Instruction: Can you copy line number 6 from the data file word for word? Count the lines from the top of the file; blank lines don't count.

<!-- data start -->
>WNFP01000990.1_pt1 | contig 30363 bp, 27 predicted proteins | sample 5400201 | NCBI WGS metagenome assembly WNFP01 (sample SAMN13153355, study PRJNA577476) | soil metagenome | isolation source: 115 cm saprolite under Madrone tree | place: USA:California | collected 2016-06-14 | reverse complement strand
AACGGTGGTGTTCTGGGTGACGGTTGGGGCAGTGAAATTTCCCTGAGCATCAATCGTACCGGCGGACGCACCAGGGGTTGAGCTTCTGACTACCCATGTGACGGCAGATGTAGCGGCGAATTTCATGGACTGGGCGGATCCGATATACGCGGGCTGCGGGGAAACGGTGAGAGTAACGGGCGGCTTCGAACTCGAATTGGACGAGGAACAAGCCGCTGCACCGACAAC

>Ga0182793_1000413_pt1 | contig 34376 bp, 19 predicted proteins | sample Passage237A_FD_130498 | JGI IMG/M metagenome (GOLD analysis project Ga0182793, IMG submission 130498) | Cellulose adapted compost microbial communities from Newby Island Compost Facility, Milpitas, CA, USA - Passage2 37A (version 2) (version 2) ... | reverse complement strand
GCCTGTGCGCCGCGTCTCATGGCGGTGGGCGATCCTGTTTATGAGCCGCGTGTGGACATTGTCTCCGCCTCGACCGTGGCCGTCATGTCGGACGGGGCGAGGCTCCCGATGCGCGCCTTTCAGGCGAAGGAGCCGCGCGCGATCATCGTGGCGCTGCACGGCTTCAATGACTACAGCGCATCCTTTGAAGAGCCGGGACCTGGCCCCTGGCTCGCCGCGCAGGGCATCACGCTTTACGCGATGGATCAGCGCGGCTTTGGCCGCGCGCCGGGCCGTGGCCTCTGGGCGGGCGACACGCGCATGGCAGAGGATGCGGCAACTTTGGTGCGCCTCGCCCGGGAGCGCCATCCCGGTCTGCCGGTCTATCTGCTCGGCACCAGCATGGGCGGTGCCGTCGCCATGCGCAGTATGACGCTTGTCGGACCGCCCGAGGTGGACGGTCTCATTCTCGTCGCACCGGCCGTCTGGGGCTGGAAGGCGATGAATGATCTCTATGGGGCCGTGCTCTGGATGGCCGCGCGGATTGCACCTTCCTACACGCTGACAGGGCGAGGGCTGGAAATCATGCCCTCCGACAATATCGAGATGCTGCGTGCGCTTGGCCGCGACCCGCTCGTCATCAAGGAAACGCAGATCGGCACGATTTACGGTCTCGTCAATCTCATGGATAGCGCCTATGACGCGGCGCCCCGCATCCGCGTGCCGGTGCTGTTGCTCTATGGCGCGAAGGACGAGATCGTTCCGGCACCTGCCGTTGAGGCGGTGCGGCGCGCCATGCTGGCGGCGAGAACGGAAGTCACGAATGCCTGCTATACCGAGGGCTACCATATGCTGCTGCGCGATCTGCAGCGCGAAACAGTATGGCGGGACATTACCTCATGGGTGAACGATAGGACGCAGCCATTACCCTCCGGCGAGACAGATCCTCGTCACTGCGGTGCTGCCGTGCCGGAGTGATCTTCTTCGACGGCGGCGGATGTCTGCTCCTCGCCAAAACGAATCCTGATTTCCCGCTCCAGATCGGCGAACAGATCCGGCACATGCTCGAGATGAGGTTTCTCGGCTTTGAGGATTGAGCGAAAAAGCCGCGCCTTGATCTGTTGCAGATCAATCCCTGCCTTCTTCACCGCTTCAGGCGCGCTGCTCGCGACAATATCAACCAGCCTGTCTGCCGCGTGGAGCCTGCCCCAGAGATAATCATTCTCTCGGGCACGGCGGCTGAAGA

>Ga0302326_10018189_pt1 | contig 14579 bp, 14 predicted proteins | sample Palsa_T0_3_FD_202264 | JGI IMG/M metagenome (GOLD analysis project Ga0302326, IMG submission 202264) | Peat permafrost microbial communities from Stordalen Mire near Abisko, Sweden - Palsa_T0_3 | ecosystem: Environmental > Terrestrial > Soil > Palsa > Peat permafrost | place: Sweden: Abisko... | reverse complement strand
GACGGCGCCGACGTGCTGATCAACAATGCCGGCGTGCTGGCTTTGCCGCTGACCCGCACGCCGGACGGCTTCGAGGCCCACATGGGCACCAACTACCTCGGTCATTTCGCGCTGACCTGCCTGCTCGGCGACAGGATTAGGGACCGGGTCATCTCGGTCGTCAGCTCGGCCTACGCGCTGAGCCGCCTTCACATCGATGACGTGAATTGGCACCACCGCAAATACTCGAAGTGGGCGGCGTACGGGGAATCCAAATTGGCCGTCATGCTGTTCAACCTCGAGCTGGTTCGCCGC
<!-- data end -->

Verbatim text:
GACGGCGCCGACGTGCTGATCAACAATGCCGGCGTGCTGGCTTTGCCGCTGACCCGCACGCCGGACGGCTTCGAGGCCCACATGGGCACCAACTACCTCGGTCATTTCGCGCTGACCTGCCTGCTCGGCGACAGGATTAGGGACCGGGTCATCTCGGTCGTCAGCTCGGCCTACGCGCTGAGCCGCCTTCACATCGATGACGTGAATTGGCACCACCGCAAATACTCGAAGTGGGCGGCGTACGGGGAATCCAAATTGGCCGTCATGCTGTTCAACCTCGAGCTGGTTCGCCGC